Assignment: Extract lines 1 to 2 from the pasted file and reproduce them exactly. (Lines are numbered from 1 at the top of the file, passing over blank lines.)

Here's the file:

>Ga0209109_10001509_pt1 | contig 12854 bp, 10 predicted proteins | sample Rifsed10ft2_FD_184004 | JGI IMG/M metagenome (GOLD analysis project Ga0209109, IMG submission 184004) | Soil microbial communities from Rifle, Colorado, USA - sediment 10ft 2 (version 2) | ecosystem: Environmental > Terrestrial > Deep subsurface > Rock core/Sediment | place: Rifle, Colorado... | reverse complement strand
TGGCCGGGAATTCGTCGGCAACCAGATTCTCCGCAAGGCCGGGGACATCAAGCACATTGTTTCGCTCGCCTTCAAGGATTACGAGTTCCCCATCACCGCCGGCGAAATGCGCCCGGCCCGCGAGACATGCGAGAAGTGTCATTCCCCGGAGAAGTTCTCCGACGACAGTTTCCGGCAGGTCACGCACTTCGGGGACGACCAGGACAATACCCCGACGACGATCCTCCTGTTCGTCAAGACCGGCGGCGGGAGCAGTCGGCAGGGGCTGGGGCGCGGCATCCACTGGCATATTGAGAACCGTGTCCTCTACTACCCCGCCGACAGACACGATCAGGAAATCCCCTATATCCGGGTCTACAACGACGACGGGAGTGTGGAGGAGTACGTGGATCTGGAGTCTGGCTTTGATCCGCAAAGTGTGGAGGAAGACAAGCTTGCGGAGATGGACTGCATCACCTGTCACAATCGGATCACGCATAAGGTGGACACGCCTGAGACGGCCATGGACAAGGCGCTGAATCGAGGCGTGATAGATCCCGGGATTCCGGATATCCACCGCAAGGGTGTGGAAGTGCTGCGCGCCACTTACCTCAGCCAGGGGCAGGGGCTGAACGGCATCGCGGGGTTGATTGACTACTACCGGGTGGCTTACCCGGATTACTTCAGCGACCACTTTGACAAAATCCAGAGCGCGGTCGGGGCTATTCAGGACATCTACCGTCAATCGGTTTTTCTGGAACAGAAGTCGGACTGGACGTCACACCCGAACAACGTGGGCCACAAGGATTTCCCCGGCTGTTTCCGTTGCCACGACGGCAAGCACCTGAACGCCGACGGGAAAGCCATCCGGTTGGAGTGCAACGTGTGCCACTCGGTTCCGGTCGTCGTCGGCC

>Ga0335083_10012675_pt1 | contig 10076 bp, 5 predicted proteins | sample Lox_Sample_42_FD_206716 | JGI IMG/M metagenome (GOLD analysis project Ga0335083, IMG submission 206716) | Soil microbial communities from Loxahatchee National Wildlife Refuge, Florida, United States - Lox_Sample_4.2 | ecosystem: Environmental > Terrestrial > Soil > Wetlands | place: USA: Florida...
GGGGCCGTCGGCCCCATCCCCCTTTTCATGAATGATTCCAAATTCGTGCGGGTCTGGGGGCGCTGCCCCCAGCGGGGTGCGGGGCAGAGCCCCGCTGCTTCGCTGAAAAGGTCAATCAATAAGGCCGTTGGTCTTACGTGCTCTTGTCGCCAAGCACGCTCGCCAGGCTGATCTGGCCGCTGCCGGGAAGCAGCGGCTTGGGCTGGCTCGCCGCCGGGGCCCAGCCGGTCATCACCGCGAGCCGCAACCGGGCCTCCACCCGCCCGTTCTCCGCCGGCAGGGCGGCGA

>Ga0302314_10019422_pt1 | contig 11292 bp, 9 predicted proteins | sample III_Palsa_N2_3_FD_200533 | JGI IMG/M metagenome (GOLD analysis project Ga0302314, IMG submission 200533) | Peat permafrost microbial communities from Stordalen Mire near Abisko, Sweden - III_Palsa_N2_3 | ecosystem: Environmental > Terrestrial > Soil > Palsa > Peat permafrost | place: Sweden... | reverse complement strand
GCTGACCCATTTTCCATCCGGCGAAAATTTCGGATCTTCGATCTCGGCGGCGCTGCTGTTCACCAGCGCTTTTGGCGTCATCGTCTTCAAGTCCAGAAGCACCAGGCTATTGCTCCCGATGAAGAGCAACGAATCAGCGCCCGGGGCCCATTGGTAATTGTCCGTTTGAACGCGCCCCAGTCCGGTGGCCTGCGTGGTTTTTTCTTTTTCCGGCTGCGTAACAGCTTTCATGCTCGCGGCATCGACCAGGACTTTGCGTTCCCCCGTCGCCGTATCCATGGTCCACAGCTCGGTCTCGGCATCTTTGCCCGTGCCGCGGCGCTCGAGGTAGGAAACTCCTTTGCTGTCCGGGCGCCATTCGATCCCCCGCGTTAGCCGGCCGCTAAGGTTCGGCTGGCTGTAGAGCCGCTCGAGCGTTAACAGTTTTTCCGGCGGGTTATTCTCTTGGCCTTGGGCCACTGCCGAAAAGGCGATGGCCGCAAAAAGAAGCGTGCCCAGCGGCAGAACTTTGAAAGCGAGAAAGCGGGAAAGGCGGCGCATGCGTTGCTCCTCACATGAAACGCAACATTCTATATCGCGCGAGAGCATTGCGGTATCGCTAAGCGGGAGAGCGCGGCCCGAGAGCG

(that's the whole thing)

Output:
>Ga0209109_10001509_pt1 | contig 12854 bp, 10 predicted proteins | sample Rifsed10ft2_FD_184004 | JGI IMG/M metagenome (GOLD analysis project Ga0209109, IMG submission 184004) | Soil microbial communities from Rifle, Colorado, USA - sediment 10ft 2 (version 2) | ecosystem: Environmental > Terrestrial > Deep subsurface > Rock core/Sediment | place: Rifle, Colorado... | reverse complement strand
TGGCCGGGAATTCGTCGGCAACCAGATTCTCCGCAAGGCCGGGGACATCAAGCACATTGTTTCGCTCGCCTTCAAGGATTACGAGTTCCCCATCACCGCCGGCGAAATGCGCCCGGCCCGCGAGACATGCGAGAAGTGTCATTCCCCGGAGAAGTTCTCCGACGACAGTTTCCGGCAGGTCACGCACTTCGGGGACGACCAGGACAATACCCCGACGACGATCCTCCTGTTCGTCAAGACCGGCGGCGGGAGCAGTCGGCAGGGGCTGGGGCGCGGCATCCACTGGCATATTGAGAACCGTGTCCTCTACTACCCCGCCGACAGACACGATCAGGAAATCCCCTATATCCGGGTCTACAACGACGACGGGAGTGTGGAGGAGTACGTGGATCTGGAGTCTGGCTTTGATCCGCAAAGTGTGGAGGAAGACAAGCTTGCGGAGATGGACTGCATCACCTGTCACAATCGGATCACGCATAAGGTGGACACGCCTGAGACGGCCATGGACAAGGCGCTGAATCGAGGCGTGATAGATCCCGGGATTCCGGATATCCACCGCAAGGGTGTGGAAGTGCTGCGCGCCACTTACCTCAGCCAGGGGCAGGGGCTGAACGGCATCGCGGGGTTGATTGACTACTACCGGGTGGCTTACCCGGATTACTTCAGCGACCACTTTGACAAAATCCAGAGCGCGGTCGGGGCTATTCAGGACATCTACCGTCAATCGGTTTTTCTGGAACAGAAGTCGGACTGGACGTCACACCCGAACAACGTGGGCCACAAGGATTTCCCCGGCTGTTTCCGTTGCCACGACGGCAAGCACCTGAACGCCGACGGGAAAGCCATCCGGTTGGAGTGCAACGTGTGCCACTCGGTTCCGGTCGTCGTCGGCC